‘I’m living with a chronic illness, not . . . dying with cancer': a qualitative study of Australian women's self-identified concerns and needs following primary treatment for breast cancer

Authors

  • M. OXLAD m.psych, phd, research assistant,

    Corresponding author
    1. School of Psychology, Flinders University, Adelaide, South Australia
      Melissa Oxlad, Child Protection Services, Children, Youth and Women's Health Service, Women's and Children's Hospital, 72 King William Road, North Adelaide, SA 5006, Australia (e-mail: Melissa.Oxlad@cywhs.sa.gov.au).
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    • 1

      Present address: Child Protection Services, Children, Youth and Women's Health Service, Adelaide, South Australia, Australia.
      Sources of support: This research was supported by a Flinders Medical Centre Foundation grant, with money raised by the Blokes for Breast Cancer, to Associate Professor Tracey Wade.

  • T.D. WADE m.psych, phd, associate professor,

    1. School of Psychology, Flinders University, Adelaide, South Australia
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  • L. HALLSWORTH b.psych.(hons), clinical doctorate candidate,

    1. School of Psychology, Flinders University, Adelaide, South Australia
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  • B. KOCZWARA bm bs , fracp , mbioethics , head of medical oncology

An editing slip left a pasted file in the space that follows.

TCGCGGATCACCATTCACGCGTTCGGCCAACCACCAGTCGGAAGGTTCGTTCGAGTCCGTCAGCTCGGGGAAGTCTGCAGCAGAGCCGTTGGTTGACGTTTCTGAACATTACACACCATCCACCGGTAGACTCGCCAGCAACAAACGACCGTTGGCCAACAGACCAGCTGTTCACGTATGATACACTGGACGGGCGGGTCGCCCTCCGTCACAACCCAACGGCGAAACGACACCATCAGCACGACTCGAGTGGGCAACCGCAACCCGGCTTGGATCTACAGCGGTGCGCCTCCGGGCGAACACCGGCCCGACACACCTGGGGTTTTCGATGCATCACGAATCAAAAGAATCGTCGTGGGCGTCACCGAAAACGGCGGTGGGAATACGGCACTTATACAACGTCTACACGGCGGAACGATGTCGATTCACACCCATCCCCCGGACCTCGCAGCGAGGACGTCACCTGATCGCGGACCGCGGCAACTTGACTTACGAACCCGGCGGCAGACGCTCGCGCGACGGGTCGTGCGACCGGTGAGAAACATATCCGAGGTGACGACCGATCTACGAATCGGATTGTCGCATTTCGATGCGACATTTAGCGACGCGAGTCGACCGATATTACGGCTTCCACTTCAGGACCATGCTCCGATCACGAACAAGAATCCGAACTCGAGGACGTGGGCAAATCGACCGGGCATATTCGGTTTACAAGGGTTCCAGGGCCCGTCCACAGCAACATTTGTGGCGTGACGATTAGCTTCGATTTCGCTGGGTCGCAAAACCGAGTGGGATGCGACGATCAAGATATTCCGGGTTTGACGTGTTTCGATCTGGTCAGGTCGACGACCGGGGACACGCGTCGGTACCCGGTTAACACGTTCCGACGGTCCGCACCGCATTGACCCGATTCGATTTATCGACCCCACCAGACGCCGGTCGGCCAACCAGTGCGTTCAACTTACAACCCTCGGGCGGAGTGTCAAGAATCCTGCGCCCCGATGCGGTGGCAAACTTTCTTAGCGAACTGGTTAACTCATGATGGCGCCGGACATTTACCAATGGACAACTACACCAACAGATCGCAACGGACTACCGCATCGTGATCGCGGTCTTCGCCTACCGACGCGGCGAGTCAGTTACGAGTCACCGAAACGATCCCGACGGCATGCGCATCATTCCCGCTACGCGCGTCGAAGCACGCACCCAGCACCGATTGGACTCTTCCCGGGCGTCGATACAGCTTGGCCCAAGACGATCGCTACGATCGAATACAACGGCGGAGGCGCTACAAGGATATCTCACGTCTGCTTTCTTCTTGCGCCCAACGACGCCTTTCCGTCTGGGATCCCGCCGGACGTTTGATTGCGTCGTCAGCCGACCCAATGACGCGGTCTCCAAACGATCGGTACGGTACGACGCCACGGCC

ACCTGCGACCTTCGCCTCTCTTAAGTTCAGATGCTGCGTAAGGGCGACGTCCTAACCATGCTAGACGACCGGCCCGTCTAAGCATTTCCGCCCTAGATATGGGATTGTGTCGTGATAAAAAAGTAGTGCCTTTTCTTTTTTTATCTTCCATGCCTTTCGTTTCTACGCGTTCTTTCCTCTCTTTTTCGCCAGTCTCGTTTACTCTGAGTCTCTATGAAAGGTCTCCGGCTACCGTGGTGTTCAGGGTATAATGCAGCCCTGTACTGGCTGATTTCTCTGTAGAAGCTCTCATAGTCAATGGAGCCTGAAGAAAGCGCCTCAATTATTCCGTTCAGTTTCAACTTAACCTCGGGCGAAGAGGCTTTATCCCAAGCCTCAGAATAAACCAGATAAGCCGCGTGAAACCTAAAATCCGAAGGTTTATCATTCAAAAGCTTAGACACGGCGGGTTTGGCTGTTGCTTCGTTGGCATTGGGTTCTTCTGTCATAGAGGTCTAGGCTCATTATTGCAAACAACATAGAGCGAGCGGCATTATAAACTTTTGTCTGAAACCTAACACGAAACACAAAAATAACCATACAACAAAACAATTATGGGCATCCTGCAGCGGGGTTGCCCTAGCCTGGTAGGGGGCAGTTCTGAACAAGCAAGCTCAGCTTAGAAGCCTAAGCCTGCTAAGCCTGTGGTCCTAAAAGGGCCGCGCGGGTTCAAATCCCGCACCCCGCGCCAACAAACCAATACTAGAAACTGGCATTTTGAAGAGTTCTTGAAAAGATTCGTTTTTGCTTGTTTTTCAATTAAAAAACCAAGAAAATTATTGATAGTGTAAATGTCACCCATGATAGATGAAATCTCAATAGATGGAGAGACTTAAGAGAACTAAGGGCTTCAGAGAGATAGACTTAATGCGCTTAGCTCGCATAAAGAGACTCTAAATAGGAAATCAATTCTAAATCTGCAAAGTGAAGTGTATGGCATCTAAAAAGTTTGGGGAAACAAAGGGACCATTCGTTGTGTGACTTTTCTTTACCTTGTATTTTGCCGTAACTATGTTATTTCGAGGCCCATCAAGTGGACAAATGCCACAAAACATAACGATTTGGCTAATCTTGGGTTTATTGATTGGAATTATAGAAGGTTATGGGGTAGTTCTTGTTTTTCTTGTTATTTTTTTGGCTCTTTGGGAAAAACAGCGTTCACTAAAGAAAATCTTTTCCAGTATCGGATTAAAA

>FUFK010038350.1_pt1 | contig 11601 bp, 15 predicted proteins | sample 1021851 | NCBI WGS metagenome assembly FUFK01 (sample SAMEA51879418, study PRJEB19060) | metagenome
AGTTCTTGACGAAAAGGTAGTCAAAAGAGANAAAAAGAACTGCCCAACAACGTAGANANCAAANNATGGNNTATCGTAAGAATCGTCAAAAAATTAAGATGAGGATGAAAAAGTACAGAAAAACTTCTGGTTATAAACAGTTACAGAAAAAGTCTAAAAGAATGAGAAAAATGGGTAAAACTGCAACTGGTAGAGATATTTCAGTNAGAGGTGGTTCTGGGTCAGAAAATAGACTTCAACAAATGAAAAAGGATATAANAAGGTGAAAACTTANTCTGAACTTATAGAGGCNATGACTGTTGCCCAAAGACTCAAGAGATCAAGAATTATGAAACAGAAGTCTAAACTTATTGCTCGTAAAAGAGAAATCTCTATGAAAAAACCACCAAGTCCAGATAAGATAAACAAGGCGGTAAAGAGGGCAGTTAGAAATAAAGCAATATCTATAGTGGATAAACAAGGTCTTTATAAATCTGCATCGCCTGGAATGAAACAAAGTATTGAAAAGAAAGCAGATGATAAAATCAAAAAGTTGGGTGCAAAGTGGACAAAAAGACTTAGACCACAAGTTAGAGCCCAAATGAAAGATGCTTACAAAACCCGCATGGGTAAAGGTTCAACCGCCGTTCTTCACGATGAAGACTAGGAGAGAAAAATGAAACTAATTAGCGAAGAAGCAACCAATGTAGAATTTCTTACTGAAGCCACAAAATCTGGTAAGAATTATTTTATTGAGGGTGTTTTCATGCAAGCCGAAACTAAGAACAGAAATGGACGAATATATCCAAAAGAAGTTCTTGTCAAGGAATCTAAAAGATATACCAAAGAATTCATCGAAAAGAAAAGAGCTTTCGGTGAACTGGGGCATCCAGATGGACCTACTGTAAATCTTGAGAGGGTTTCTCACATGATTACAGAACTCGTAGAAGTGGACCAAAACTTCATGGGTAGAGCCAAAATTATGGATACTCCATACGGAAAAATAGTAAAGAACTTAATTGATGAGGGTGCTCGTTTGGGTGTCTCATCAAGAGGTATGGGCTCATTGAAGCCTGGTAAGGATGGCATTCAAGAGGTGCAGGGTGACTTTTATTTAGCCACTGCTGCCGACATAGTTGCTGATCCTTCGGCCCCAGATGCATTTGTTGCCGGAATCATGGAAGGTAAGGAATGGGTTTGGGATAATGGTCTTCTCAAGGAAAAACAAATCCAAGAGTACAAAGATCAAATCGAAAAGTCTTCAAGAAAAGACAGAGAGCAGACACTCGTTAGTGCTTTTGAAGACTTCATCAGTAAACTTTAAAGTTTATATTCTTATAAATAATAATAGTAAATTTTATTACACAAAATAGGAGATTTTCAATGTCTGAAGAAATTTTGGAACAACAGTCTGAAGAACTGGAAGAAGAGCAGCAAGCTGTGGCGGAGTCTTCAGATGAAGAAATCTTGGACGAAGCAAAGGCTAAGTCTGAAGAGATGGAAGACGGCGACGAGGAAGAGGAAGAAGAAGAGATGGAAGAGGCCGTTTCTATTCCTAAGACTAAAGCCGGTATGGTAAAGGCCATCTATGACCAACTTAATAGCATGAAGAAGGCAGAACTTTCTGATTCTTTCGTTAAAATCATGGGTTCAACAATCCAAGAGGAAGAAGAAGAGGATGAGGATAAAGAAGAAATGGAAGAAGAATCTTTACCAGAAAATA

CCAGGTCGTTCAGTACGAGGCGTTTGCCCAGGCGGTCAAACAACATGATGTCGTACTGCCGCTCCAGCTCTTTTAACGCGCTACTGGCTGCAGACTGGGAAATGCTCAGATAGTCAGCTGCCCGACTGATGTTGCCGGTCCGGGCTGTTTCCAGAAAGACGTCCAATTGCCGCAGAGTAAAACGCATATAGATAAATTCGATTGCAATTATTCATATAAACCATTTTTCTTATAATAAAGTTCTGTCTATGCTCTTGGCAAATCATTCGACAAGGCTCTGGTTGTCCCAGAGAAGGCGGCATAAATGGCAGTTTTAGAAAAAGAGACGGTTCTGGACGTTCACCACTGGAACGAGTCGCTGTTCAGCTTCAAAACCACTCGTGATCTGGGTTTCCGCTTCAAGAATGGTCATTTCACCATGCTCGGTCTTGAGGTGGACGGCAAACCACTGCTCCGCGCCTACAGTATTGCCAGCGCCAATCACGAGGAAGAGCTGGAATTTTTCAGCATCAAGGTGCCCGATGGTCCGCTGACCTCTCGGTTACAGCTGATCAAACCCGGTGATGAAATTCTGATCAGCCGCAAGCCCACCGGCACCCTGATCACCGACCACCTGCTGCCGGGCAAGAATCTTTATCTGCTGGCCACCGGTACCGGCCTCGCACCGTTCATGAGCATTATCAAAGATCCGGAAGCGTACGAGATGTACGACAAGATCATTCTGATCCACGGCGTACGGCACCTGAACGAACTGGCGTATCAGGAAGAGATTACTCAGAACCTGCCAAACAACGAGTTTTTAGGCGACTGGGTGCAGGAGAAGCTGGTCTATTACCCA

1. Department of Oncology, Flinders Medical Centre, Adelaide, South Australia, Australia
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Melissa Oxlad, Child Protection Services, Children, Youth and Women's Health Service, Women's and Children's Hospital, 72 King William Road, North Adelaide, SA 5006, Australia (e-mail: Melissa.Oxlad@cywhs.sa.gov.au).

Abstract

This study aimed to identify the current concerns and needs of Australian women who had recently completed primary treatment for breast cancer in order to develop a workbook-journal for this population. Focus groups were utilized to allow women to use their own frames of reference, and to identify and verbalize the topics that were important to them following treatment. All focus groups were conducted in a patient education and relaxation room, familiar to the women to assist them to feel more at ease. Ten women aged 36–68 years who had recently completed treatment for early-stage breast cancer at a South Australian public hospital took part in one of three focus groups. Topics covered included current physical, emotional and social needs. Participants reported a sense of apprehension about the future at the completion of primary treatment. In addition to this, five specific areas of concern were identified including physical sequelae of treatment, intimacy issues, fear of recurrence, benefit finding, and optimism versus pessimism about the future. Means of addressing post-treatment concerns were also discussed. Following the presentation of these findings, suggestions to aid health-care professionals in their clinical practice are provided.

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